The grim milestone was expected but poignant, nevertheless, and raised fresh questions about a seemingly unending war with a rising toll of lives. Three soldiers were killed yesterday in Afghanistan bringing the number of British fatalities to 100.
The latest casualties were from the 2nd Battalion, the Parachute Regiment. They were killed by a suicide bomber – a terrifying new phenomenon in this conflict and something the troops had rarely faced before either in Afghanistan or Iraq.
The men had been on foot patrol in the upper Sangin valley in the heart of the killing fields of Helmand where ferocious battles had been fought out between British, Nato and Afghan forces and the Taliban. The suicide bomber is said to have approached the patrol as it was going past a hamlet at about 11am and detonated his vest packed with explosives.
Four soldiers injured were taken to the British base at Camp Bastion, where three of the men died from their injuries. The remaining survivor is expected to make a recovery. It was the biggest single loss of life suffered by British troops in the country in enemy action since August last year, when three men from 1st Battalion, the Royal Anglian Regiment were killed when an American fighter dropped a 500lb bomb near their position.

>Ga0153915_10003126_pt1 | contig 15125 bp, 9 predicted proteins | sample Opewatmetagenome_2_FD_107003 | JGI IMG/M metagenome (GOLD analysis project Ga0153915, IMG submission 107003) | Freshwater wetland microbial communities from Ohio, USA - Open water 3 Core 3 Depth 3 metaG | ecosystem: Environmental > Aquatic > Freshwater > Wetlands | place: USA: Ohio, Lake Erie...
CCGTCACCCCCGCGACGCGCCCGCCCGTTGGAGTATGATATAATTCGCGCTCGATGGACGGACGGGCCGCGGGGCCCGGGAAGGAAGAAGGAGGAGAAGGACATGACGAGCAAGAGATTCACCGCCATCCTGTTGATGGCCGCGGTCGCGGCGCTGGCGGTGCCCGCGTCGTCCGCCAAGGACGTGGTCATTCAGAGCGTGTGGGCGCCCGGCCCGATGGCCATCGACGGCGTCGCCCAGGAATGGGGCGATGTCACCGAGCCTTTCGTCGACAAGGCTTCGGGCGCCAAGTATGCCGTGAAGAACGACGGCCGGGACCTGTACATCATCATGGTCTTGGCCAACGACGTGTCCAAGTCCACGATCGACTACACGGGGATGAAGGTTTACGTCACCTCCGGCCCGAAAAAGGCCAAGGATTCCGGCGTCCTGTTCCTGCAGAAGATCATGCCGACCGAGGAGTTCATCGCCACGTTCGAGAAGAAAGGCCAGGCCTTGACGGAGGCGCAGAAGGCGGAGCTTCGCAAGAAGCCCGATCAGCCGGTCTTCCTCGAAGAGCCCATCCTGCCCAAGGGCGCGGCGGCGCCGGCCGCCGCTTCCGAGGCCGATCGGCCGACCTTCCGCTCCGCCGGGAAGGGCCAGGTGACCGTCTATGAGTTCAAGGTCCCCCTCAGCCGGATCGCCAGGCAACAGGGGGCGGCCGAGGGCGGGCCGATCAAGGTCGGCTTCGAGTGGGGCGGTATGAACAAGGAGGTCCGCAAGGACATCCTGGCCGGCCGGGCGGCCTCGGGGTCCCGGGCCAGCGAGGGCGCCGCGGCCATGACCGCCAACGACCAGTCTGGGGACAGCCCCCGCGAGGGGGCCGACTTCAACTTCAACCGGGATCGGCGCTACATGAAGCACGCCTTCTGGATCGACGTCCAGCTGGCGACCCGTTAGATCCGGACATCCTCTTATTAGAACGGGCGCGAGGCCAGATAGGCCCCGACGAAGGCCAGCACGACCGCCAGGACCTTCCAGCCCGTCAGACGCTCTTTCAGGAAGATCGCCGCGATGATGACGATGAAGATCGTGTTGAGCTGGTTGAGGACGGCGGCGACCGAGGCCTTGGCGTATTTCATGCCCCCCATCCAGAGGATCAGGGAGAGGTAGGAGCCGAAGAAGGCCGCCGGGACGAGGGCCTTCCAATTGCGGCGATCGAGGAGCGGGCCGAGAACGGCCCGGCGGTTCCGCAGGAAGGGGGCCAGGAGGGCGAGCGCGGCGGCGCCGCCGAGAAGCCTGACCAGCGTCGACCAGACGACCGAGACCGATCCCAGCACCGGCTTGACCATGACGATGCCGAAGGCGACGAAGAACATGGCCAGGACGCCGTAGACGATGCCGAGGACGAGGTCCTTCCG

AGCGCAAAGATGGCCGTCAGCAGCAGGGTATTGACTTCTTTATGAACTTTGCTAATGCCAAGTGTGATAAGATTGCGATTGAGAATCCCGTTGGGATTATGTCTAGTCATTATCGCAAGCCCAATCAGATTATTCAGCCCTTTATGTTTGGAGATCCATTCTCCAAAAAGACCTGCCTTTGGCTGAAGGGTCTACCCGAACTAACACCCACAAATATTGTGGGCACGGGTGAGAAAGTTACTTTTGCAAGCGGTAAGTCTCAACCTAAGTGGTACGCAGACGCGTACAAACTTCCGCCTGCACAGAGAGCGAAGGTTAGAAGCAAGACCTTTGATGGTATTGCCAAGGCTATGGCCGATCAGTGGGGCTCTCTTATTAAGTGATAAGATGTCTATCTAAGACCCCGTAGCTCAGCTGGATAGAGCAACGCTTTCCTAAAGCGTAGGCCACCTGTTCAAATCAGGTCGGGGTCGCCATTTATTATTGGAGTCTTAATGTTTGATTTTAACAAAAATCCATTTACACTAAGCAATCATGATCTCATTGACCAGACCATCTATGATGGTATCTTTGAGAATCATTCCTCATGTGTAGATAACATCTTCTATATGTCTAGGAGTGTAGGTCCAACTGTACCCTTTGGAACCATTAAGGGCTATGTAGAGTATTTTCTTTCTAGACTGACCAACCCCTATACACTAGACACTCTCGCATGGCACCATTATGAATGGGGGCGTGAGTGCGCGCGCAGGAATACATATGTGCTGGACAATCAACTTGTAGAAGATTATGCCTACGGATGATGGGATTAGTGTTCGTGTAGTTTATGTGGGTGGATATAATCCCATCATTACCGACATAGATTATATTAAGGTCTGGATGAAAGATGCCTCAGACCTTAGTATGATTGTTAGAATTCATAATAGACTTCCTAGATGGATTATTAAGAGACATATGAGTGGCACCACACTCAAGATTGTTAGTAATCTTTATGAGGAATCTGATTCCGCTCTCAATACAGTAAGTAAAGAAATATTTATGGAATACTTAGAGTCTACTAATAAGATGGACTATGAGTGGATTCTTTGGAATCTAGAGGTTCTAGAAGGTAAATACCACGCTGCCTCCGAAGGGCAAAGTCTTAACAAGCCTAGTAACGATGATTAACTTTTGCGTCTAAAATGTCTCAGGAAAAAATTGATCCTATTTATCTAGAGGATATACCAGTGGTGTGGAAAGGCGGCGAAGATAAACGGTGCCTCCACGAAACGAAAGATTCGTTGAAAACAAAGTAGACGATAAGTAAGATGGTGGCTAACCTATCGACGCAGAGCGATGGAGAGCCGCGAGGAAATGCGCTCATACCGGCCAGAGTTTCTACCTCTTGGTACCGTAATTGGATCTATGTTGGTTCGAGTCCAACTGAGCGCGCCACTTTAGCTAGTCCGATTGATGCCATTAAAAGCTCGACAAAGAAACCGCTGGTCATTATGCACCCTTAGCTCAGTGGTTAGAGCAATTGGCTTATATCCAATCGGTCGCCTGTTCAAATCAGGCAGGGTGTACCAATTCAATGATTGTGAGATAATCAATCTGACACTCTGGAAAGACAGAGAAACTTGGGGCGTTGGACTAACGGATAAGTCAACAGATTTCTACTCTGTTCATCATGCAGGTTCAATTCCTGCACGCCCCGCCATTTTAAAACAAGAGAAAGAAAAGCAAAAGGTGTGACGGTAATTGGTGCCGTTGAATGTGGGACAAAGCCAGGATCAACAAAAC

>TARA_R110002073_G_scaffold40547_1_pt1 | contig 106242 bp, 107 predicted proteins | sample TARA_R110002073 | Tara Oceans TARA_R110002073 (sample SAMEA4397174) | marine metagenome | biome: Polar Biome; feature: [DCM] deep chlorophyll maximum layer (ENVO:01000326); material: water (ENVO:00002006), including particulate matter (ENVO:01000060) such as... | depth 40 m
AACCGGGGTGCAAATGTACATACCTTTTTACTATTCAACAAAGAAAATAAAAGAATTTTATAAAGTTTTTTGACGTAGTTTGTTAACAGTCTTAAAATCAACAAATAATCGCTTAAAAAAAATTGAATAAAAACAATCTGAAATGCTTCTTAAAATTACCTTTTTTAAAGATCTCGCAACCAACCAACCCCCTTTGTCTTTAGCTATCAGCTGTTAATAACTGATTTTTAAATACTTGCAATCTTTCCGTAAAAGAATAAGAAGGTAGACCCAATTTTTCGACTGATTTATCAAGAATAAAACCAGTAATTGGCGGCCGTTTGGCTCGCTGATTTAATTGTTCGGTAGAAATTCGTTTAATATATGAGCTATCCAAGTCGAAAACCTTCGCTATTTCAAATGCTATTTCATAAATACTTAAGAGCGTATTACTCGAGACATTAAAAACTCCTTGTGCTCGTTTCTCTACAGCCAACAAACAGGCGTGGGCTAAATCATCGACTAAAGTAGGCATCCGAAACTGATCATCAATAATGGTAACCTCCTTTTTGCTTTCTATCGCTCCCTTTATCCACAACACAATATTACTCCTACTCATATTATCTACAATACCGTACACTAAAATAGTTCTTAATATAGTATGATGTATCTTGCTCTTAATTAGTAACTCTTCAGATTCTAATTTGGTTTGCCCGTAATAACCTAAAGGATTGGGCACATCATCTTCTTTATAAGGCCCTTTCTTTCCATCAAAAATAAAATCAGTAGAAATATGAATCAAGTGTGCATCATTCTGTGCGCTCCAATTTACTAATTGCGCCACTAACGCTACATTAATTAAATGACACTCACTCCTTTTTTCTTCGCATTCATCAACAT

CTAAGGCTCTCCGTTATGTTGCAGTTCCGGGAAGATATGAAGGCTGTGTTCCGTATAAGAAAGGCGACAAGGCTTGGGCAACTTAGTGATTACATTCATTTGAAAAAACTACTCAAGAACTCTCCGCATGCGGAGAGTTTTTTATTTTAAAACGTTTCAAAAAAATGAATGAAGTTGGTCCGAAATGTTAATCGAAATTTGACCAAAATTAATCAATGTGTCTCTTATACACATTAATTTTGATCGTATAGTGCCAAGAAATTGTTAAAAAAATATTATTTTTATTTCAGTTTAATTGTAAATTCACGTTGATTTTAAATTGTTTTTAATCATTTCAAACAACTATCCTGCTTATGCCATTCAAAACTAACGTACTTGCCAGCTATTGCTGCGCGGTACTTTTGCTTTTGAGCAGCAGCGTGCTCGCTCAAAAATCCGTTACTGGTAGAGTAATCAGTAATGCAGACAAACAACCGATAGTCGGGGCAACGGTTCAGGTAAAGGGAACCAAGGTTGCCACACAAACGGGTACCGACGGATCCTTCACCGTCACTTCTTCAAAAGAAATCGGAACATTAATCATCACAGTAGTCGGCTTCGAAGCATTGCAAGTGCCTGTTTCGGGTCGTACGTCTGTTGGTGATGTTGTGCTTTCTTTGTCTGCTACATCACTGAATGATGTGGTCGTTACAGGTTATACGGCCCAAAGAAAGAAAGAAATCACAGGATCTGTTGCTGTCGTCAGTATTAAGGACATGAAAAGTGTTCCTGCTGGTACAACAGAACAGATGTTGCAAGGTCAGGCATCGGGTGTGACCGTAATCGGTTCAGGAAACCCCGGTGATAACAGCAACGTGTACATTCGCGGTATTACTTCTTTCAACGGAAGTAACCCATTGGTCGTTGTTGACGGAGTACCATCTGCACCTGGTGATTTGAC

The escalation in the ranks of those killed in the Afghan conflict, with many more injured, came after UK troops were deployed in large numbers in Helmand in the spring of 2006. John Reid, the Defence Secretary at the time, declared that Britain hoped to finish its mission without a shot being fired in anger. The following two years of combat saw more than five million rounds fired in what has been described as the fiercest fighting faced by British soldiers since the Korean War in the Fifties.
The youngest victim was Private Ben Ford, 18, from Chesterfield, Derbyshire, and the oldest was Senior Aircraftsman Gary Thompson, 51, from Nottingham, who was a father to five children.
According to analysts of battlefield casualties, troops serving in Helmand had a one-in-36 chance of not surviving a six-month tour of duty. During the Korean War, the death rate stood at one in 58. In Vietnam, it was one in 46; during the Falklands War it was one in 45.
One of the main reasons for British troops deploying to Helmand was that the province is one the chief opium producing regions. When the UK contingent arrived it was producing 26 per cent of the narcotic; since then this has grown to 51 per cent.
The 100th death came as British and Nato commanders were declaring that the "tipping point" had come in the fight against the Taliban and the resistance of the insurgents had been broken after taking heavy casualties, including among its leadership, which had been "decapitated". However, the Taliban were adopting different techniques such as roadside bombs and, increasingly, suicide attacks.